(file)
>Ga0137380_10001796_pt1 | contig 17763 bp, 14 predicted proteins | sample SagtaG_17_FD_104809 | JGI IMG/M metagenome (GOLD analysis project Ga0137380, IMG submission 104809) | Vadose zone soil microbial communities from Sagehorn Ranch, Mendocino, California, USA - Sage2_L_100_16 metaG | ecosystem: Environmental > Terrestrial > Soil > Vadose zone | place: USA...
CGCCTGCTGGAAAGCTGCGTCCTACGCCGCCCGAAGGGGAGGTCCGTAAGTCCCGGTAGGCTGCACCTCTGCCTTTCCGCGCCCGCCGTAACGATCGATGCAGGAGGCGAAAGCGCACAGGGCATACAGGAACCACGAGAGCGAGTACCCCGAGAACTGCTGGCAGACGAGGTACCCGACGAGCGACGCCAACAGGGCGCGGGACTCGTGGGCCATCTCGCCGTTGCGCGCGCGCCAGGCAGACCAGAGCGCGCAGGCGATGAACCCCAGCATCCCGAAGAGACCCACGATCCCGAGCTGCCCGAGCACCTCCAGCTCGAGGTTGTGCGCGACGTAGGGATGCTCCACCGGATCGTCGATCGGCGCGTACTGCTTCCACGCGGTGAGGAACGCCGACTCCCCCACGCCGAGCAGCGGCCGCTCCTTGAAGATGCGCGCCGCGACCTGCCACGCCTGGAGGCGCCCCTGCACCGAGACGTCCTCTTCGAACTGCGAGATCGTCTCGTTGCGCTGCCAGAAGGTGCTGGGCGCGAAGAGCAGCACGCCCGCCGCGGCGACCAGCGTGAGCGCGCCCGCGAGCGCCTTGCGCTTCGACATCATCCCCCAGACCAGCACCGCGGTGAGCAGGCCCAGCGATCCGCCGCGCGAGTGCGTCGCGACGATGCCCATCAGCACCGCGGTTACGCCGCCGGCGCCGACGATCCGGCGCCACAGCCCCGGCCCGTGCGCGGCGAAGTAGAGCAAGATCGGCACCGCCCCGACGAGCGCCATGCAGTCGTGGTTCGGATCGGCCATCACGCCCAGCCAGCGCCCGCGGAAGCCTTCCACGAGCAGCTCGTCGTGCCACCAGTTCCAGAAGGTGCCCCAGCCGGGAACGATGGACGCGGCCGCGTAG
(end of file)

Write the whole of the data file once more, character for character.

>Ga0137380_10001796_pt1 | contig 17763 bp, 14 predicted proteins | sample SagtaG_17_FD_104809 | JGI IMG/M metagenome (GOLD analysis project Ga0137380, IMG submission 104809) | Vadose zone soil microbial communities from Sagehorn Ranch, Mendocino, California, USA - Sage2_L_100_16 metaG | ecosystem: Environmental > Terrestrial > Soil > Vadose zone | place: USA...
CGCCTGCTGGAAAGCTGCGTCCTACGCCGCCCGAAGGGGAGGTCCGTAAGTCCCGGTAGGCTGCACCTCTGCCTTTCCGCGCCCGCCGTAACGATCGATGCAGGAGGCGAAAGCGCACAGGGCATACAGGAACCACGAGAGCGAGTACCCCGAGAACTGCTGGCAGACGAGGTACCCGACGAGCGACGCCAACAGGGCGCGGGACTCGTGGGCCATCTCGCCGTTGCGCGCGCGCCAGGCAGACCAGAGCGCGCAGGCGATGAACCCCAGCATCCCGAAGAGACCCACGATCCCGAGCTGCCCGAGCACCTCCAGCTCGAGGTTGTGCGCGACGTAGGGATGCTCCACCGGATCGTCGATCGGCGCGTACTGCTTCCACGCGGTGAGGAACGCCGACTCCCCCACGCCGAGCAGCGGCCGCTCCTTGAAGATGCGCGCCGCGACCTGCCACGCCTGGAGGCGCCCCTGCACCGAGACGTCCTCTTCGAACTGCGAGATCGTCTCGTTGCGCTGCCAGAAGGTGCTGGGCGCGAAGAGCAGCACGCCCGCCGCGGCGACCAGCGTGAGCGCGCCCGCGAGCGCCTTGCGCTTCGACATCATCCCCCAGACCAGCACCGCGGTGAGCAGGCCCAGCGATCCGCCGCGCGAGTGCGTCGCGACGATGCCCATCAGCACCGCGGTTACGCCGCCGGCGCCGACGATCCGGCGCCACAGCCCCGGCCCGTGCGCGGCGAAGTAGAGCAAGATCGGCACCGCCCCGACGAGCGCCATGCAGTCGTGGTTCGGATCGGCCATCACGCCCAGCCAGCGCCCGCGGAAGCCTTCCACGAGCAGCTCGTCGTGCCACCAGTTCCAGAAGGTGCCCCAGCCGGGAACGATGGACGCGGCCGCGTAG